America’s new found effectiveness in extracting oil and gas from underground deposits has boosted U.S. oil production from 5,077 thousand barrels per day in 2007 to 6,498 thousand barrels per day in 2012.  Further increases are feasible if prices continue covering production costs.  For decades, U.S. oil and gas consumption exceeded production and needed imports from both allies (e.g. Canada, Mexico) and from unstable counties (Iraq and Libya) or hostile producers (Russia, Iran, and Venezuela).  Money spent for imports creates few domestic jobs. 

Now, production levels are rising toward consumption levels and by 2020 some believe the U.S. will become self-sufficient in crude oil, especially in concert with North American allies.  This boon stems from fracking, a technique that makes drilling much more effective. 

Today, natural gas is available in such abundance that its U.S. price has plummeted.  As a result, U.S. exports of liquefied natural gas have begun in earnest and are likely to attract stable buyers such as Japan, China, and countries in Europe.  

The U.S. oil and gas success story improves out balance of payments, creates well-paying domestic jobs and, and makes possible the economic revival in U.S. manufacturing sectors that rely on petrochemicals. 

Oil self-sufficiency reduces our exposure to the hijinx of despotic oil producers.  That removes a reason for stationing military assets in hostile areas, because if we are independent from an oil despot’s crude, we are not obligated to protect his infrastructure from aggression by other ne’er-do-wells, and we have less reason to put boots on the ground.   What’s not to like?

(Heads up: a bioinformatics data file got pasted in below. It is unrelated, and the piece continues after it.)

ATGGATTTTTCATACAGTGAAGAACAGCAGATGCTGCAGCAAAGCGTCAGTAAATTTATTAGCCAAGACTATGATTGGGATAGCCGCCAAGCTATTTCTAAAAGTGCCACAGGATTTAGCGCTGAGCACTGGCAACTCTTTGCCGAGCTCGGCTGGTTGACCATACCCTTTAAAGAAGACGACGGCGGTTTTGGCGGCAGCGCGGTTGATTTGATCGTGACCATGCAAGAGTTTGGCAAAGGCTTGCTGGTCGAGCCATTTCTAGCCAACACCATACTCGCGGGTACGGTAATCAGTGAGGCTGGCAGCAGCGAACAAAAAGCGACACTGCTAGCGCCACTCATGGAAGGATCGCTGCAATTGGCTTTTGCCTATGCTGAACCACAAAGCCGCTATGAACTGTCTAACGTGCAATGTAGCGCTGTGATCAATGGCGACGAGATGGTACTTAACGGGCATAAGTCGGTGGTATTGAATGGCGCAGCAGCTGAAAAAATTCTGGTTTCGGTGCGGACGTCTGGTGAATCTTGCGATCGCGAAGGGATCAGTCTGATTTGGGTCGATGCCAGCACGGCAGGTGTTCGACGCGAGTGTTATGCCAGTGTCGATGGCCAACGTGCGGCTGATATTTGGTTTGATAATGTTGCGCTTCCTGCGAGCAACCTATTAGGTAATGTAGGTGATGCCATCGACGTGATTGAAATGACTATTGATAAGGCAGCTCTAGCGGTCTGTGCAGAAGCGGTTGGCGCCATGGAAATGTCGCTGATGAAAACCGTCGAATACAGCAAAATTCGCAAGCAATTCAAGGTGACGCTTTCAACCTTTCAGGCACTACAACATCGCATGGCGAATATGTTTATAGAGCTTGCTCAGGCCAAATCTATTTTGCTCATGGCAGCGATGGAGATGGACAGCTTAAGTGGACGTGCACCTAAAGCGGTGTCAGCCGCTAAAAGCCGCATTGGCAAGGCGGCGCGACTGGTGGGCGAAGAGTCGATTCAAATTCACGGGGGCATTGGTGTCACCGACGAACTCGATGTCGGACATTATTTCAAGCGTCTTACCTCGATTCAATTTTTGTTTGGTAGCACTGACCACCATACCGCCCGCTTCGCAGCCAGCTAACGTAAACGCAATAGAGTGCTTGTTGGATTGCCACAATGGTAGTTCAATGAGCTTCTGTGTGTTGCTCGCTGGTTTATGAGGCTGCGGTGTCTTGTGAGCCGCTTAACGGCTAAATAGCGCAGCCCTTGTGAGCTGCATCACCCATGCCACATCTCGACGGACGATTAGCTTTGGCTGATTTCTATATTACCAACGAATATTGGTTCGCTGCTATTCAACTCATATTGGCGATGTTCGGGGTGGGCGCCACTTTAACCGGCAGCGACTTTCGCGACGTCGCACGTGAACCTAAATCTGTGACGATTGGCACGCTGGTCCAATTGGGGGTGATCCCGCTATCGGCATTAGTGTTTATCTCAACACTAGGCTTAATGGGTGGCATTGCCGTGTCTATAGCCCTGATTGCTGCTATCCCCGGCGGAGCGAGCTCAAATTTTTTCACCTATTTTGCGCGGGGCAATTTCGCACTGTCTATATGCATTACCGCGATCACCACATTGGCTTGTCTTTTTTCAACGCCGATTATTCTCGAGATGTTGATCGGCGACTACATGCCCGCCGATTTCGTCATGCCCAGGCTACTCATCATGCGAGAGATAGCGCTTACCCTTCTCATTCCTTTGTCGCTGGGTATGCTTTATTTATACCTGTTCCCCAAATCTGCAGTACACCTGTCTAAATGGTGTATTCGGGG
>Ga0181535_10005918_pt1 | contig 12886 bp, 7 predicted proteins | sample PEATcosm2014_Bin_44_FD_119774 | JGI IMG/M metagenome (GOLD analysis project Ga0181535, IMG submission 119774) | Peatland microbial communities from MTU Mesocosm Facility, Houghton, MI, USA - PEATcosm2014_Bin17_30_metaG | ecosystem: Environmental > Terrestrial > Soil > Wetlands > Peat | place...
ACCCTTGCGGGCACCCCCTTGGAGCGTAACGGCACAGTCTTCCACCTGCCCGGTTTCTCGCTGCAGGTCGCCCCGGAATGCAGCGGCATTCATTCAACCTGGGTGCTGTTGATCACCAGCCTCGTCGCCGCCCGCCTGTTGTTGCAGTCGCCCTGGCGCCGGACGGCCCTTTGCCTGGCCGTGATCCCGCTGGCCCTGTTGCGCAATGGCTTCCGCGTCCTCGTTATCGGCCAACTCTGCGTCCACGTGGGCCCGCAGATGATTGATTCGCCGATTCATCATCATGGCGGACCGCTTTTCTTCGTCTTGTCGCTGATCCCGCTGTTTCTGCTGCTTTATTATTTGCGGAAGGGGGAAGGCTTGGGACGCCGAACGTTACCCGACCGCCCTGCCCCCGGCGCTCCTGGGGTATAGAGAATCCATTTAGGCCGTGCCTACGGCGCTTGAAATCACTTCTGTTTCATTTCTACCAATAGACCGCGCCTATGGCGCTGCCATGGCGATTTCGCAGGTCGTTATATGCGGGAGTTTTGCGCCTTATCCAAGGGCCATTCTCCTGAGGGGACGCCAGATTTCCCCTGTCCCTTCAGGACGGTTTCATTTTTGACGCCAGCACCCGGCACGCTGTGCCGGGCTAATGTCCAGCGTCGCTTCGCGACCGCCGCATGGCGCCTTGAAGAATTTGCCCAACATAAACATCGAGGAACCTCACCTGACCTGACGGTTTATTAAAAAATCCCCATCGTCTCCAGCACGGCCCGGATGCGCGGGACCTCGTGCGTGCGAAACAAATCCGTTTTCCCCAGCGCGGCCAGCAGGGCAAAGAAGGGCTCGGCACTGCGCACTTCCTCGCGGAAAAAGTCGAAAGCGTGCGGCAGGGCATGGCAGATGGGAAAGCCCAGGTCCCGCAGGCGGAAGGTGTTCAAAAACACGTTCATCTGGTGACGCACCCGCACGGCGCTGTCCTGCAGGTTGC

The EPA works against this success arguing that carbon-based products cause global warming.   In the design of its own regulations, the EPA uses a so-called “social cost of carbon” (SCC).  An SCC should contain the net fair value of societal losses from each ton of carbon placed in the atmosphere.   In that scheme, SCC would contain the monetized value of carbon-caused human ailments like emphysema, or of ice melt that erodes coastlines, etc. 

A legitimate SCC would also contain benefits from carbon dioxide, such as improved crop yields.  But carbon benefits are omitted and the EPA’s political masters ascribe far too much responsiveness to carbon dioxide by the climate.  They hiked SCC 60% since early 2013 and it sits at $40 per ton. 

That’s a very heavy thumb for the EPA to use on the scales when stacking the deck against oil and gas production.  If they insist on this chicanery, at the very least, they should modify these regulations to save U.S. military lives, create U.S. jobs and save consumers a little money.

Alan Daley is a retired businessman who lives in Florida and who writes for The American Consumer Institute Center for Citizen Research